Where did it start? I often wonder where stories come from – especially this one, by far the most unusual of all. SHIMMERstate goes back a long time…
Many years ago, I attended a terminally sick gentleman. His body had given up the fight against cancer, leaving him frail and weak. This, quite naturally, was the reason why he became more and more depressed and short-tempered.
I came to know him quite well in those days. Twice a day I’d sit down next to his bed to try and convince him to see his family and friends; but he refused, saying he didn’t want them to see him like that.
“I used to be a big, strong man Doctor. In my youth I excelled in athletics and later I played wing for my club. Look at me now – I’m a pathetic bag of skin and bones. I don’t want hem to remember me like this. Anyway, mind your own business. The other patients are waiting for you.”
Despite his rebukes (and later, sullen silences) I’d spend time next to his bed every day, chatting about Life, Love, Faith and Hope…even the subject he detested and feared: Death. Whenever I sat down with him, I’d be met with a scowl and a tired sigh.
Then, one morning, he flashed me a brilliant smile as I walked into his room. He was – quite obviously – in a tremendously happy mood. I asked about it.
“Last night, two men visited me. They were dressed in white robes and stood at the foot of the bed while they spoke to me. They told me too say my goodbyes today, Doc, and that they’d be here at eleven tonight to escort me home.
“I can’t explain it, but after they left, a feeling of excited anticipation settled inside me. I understand things so much better now. Please, Doc, tell my family I’d like to see them. Please?”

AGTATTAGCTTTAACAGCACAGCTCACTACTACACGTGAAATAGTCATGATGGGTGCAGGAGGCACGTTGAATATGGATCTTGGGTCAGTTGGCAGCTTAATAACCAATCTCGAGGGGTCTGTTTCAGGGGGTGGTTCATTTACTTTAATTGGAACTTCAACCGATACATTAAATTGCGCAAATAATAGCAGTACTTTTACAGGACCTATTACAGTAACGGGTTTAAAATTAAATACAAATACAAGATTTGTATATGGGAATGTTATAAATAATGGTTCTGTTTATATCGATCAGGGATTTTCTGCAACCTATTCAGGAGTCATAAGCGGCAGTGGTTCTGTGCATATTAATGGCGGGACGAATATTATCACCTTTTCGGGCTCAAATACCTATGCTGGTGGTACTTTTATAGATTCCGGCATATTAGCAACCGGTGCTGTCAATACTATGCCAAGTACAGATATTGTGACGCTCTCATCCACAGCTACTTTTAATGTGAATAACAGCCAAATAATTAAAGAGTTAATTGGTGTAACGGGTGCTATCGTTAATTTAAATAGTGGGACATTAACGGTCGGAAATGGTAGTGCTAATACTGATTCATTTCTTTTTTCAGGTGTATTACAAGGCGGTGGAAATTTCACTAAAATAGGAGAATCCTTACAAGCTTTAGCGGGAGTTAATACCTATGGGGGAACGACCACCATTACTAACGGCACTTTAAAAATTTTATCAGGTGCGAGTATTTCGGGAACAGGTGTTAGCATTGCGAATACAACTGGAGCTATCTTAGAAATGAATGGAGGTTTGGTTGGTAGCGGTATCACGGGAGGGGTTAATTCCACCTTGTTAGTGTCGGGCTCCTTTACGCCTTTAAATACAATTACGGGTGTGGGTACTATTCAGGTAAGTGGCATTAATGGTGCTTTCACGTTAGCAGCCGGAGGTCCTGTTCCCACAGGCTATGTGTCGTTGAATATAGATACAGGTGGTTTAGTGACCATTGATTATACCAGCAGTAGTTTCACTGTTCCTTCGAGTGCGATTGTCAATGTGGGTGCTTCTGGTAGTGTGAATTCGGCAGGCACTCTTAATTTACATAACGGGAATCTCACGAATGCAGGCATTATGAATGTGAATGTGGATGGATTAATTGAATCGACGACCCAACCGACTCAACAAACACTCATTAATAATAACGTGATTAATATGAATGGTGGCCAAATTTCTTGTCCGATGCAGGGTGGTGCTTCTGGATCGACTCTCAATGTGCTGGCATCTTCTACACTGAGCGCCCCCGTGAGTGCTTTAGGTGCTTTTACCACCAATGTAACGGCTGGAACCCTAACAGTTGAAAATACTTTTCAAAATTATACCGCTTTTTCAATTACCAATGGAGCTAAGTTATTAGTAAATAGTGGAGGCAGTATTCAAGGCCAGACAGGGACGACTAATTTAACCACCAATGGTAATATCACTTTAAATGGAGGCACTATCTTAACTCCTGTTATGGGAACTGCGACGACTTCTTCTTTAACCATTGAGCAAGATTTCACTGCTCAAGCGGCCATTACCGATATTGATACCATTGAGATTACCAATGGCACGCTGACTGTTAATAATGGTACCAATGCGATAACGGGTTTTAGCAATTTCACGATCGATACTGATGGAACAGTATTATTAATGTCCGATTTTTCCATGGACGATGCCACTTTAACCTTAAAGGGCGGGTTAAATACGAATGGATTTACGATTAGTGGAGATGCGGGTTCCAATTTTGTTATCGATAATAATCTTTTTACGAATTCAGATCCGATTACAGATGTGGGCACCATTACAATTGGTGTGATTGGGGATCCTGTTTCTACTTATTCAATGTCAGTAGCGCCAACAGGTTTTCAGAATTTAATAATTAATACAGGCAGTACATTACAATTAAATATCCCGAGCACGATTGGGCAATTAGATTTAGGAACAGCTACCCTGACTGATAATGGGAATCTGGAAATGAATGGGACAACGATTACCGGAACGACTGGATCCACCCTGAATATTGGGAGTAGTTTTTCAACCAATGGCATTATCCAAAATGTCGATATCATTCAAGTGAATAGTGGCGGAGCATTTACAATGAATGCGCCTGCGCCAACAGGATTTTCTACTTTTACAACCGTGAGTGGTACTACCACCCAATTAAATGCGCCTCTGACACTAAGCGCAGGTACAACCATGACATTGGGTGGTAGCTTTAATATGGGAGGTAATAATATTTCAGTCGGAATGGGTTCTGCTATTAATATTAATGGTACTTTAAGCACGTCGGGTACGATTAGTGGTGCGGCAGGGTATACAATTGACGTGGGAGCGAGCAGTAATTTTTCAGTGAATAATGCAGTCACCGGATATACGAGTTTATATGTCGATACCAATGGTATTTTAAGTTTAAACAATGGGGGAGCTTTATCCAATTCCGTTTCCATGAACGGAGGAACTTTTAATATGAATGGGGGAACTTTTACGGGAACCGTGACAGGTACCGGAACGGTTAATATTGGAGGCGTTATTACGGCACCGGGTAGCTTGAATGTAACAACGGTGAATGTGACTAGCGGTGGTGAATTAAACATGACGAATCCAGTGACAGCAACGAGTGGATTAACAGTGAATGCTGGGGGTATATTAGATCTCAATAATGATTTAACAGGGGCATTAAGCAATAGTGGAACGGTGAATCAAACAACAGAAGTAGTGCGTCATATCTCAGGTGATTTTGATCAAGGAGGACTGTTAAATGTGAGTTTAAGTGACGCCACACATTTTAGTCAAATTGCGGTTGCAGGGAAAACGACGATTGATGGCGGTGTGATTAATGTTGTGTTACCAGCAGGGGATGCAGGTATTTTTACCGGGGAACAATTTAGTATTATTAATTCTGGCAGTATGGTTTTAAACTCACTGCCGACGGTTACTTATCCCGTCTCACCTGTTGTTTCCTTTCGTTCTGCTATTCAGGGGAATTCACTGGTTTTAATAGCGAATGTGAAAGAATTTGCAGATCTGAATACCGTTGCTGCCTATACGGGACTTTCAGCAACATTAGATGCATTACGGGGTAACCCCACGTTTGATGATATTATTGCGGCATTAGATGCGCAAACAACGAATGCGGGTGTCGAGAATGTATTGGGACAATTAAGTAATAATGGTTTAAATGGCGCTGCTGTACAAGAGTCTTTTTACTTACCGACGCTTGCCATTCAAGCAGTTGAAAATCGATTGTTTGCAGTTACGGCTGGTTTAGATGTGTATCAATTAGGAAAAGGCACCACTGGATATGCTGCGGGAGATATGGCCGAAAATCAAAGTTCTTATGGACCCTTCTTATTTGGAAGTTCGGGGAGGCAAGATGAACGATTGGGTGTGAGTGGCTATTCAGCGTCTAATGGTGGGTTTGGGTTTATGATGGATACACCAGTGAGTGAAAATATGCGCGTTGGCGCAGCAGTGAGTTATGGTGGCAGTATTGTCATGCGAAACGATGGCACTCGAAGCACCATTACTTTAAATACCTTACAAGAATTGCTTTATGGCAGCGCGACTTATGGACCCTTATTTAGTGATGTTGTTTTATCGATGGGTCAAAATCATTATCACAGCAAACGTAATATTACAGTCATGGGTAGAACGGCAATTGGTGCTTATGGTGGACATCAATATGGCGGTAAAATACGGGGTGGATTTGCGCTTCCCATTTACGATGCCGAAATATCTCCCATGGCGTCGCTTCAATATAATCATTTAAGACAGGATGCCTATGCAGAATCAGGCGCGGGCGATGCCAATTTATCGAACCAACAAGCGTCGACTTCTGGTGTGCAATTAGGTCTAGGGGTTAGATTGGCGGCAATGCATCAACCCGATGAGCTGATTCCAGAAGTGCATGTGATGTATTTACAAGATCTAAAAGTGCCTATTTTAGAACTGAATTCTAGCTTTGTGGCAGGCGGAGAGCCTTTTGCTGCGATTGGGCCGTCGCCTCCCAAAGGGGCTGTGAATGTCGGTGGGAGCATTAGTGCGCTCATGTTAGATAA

I asked the night staff: no, nobody visited him during the night. His room was right opposite the nursing station, they’d have noticed…
He spent the day with his family and friends, encouraging them, telling them not to worry. He knows where he’s going now, he told them; the fear of the unknown is gone.
That night, at exactly eleven, he smiled, closed his eyes – and was gone.
That incident planted a seed that would take more than two decades to germinate. During that time, other patients and other events added to my impression that we are so much more than a body. And finally, when I sat down to write SHIMMERstate, the story came to me as a complete unit – I only had to write it down. Even so, it took three years.
I’m not a theologian, and my talent is not to convey a message with a dry, unexciting thesis. I’m a story-teller: that’s what I do best. So, SHIMMERstate is the story of a simple man who experiences a near-death event. In his comatose state, he leaves his body and gets involved in the ultimate adventure of his life.
My wish is that the book will help people to look at Life with new eyes; that we’ll start questioning the superficial values society accepts, and that we’ll appreciate each other with greater respect.